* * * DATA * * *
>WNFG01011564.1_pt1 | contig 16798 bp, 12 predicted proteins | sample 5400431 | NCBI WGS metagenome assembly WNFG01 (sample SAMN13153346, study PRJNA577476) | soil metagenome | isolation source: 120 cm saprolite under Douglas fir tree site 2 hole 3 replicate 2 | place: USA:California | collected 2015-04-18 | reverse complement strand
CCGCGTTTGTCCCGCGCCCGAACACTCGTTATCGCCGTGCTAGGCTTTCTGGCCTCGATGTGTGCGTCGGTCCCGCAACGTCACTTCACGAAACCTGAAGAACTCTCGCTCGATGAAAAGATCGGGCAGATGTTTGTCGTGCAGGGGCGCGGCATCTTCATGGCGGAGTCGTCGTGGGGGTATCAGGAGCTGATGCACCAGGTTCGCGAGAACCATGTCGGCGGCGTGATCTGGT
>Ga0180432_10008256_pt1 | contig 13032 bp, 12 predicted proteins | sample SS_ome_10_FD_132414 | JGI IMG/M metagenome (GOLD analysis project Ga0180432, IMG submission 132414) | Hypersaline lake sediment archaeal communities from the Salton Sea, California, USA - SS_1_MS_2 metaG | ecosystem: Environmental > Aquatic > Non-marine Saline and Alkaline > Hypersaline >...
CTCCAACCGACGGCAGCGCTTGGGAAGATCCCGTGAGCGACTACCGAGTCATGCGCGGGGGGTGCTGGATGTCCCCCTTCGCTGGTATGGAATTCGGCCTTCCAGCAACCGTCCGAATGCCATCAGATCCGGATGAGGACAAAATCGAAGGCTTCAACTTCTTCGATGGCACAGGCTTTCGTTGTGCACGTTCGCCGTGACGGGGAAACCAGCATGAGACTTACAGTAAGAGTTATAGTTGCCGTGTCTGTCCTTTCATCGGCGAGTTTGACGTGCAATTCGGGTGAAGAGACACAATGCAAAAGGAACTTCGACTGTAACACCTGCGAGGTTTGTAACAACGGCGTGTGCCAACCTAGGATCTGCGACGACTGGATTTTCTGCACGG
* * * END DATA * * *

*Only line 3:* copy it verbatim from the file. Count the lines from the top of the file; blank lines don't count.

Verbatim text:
>Ga0180432_10008256_pt1 | contig 13032 bp, 12 predicted proteins | sample SS_ome_10_FD_132414 | JGI IMG/M metagenome (GOLD analysis project Ga0180432, IMG submission 132414) | Hypersaline lake sediment archaeal communities from the Salton Sea, California, USA - SS_1_MS_2 metaG | ecosystem: Environmental > Aquatic > Non-marine Saline and Alkaline > Hypersaline >...